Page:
Bidding can be hard enough at the best of times, but when people preempt against you, life may become almost impossible. In order to combat this, it is important to play a good defence to preempts, and fortunately, the best defence is also the simplest.
Over the years all manner of defences against preempts have been proposed, but virtually all top players in the world now agree on how to defend against preempts. Double is for take out, showing a shortage in the bid suit and support for the other three suits, no trump and suit bids are natural. (The cuebid and jump to four of a minor are not entirely standard but are nowadays the way that most people play.)
For example, if opponents open a weak 2:
X: Take out, eg Kxxx x AJx KQxxx (Over this, you should play Lebensohl, see Newsletter 12)
2: Natural, at least five card suit, 12+ points (ie HCPs), eg AKxxx xx Kxx Qxx
2NT: 16-19, eg Kxx KJx AKxx Kxx
3: Natural, at least six card suit, a reasonable seven playing tricks. eg KQJxxx x AKx Kxx
3NT: A better hand, hoping to make 3NT, e.g. Ax Kx xx AKQxxxx
4: A good hand, hoping to make ten tricks. KQJxxxx x AKx Ax
3: Asking for a heart stop, based on a good minor suit, e.g. Ax x Kxx AKQJxxx
4/: Roman jump - showing at least five spades, and five cards in the suit bid, and a good hand (with a weaker hand simply overcall 2), e.g. KQxxx x AKQxxx x
Notice that there is no way to show a balanced 12-15 points. Indeed - simply pass on these hands. Whilst it is true that you might miss game, they have preempted you, and inevitably bidding is not going to be as accurate as before. What about xx Q10xxx AKx AQx? Pass - and hope that partner can make a take out double, which you will gleefully pass for penalties. Even if partner does not double, it may well be better to defeat 2 undoubled than to try to enter the fray.
If they open a three level preempt, things are much the same, but a level higher. You might want an extra point, but it is worth assuming that partner has a seven count, and bidding accordingly. Similarly, when responding to partner, bear in mind that he is already hoping for you to have a seven count, so don't be too eager to raise him. The main difference over a three level preempt is that the cuebid is now a little pointless as asking for a stop, and so should show two five card suits, and a good hand. Similarly all suit bids will be natural.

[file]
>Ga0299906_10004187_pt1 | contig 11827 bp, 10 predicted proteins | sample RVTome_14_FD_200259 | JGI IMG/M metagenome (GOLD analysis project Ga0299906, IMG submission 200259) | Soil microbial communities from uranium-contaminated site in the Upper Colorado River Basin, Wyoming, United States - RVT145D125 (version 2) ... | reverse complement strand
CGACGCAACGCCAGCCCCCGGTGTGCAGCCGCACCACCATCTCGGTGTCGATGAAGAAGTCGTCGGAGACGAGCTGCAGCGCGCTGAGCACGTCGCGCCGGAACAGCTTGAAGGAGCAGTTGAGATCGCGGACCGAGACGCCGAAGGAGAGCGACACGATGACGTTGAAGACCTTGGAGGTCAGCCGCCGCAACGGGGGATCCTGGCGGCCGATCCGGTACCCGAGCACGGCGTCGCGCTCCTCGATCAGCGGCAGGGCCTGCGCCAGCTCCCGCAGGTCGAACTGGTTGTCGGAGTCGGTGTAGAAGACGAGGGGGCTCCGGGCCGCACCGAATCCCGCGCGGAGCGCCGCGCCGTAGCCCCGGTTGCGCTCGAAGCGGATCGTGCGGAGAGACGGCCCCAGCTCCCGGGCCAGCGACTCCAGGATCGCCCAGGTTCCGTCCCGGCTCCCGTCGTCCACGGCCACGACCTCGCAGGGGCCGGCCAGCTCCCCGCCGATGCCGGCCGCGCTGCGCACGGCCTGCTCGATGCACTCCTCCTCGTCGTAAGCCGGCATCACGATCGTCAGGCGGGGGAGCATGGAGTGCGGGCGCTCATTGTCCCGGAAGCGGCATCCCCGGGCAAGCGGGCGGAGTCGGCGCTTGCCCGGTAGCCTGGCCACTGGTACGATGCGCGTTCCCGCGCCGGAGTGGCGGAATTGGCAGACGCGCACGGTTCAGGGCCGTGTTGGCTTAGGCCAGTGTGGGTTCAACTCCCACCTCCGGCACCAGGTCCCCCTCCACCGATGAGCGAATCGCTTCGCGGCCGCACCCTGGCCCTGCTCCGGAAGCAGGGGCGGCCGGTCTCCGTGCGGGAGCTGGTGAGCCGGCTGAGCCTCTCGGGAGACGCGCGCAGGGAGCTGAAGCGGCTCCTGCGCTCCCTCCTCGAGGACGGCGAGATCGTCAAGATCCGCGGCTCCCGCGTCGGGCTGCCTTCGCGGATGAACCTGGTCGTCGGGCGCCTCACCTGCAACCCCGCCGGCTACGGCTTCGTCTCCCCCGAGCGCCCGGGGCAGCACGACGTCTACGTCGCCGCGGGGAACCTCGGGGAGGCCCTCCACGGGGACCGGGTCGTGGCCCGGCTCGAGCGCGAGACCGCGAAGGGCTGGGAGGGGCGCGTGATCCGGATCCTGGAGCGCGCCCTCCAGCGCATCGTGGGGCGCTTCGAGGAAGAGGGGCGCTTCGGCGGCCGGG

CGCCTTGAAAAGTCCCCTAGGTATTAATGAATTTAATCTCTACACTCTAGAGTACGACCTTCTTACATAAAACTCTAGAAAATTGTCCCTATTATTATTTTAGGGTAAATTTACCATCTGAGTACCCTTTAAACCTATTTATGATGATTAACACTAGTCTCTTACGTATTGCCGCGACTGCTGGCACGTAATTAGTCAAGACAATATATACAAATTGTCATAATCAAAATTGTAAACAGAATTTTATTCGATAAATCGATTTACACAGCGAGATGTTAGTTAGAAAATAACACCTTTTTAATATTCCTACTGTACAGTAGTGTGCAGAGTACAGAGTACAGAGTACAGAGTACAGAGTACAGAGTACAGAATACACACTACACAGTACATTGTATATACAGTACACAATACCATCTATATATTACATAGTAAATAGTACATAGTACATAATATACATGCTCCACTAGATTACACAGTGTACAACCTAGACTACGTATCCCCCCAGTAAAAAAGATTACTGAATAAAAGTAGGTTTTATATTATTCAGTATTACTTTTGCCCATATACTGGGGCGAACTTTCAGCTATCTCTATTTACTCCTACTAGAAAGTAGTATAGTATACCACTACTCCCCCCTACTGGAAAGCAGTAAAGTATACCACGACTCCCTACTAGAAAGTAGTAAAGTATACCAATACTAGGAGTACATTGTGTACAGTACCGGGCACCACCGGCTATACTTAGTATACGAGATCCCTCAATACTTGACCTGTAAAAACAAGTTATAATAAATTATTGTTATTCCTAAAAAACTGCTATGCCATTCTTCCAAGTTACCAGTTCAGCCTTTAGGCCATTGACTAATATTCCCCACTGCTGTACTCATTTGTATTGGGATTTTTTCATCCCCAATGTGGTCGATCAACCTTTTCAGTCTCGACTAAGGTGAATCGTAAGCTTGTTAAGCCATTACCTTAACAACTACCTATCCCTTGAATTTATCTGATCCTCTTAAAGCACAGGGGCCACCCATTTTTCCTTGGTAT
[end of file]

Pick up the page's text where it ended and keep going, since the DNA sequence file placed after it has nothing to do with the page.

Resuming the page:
Multi 2 opener
If somebody opens a transfer preempt against you, or more specifically a multi 2 (showing a weak two in either major or a strong hand), the principles will be broadly the same, but with some extra options available to you (this is why it is sometimes said that it is easier to defend against a multi 2 opener than a natural weak two bid).
The key bid is double - this should NOT be a take out double. It should instead show 13-15 points with a balanced hand, or a very strong hand. The latter will take care of itself. The former is using the extra space to describe itself to partner by doubling a contract that opponents are unlikely to be able to play in (if you doubled a natural preempt to show this, too often you would force your partner to bid when it would be better to defend). Thus
X: 13-15 balanced, or a strong hand. If the next hand passes (which should show diamonds, though many do not play it this way), your partner should generally pass also, unless he has something to say.
All other bids are natural. If you pass, then you then will bid as before. For example, with Kxxx x AJx KQxxx you will pass, and when the expected 2 comes round to you, double for take out. Similarly, 4 should show clubs and spades. If you pass, and then protect with a suit bid, this should be weaker than bidding immediately.
Harder is bidding once it has started 2-P-2. My advice is pretend it has been a weak 2 opener, and defend as above, with the exception that 3 should be natural.
The only bid that should be different against a multi is four of a minor. There is very little need for this to be a strong hand, since there are plenty of other ways to show this, and going past 3NT may not be wise. Similarly, as you do not know the suit yet, a Roman jump is not so easy to play. My advice is that this is the one sequence where you should preempt against a preempt. Since they don't know what the suit is, this can be a good time to retaliate, and make opponents' life difficult.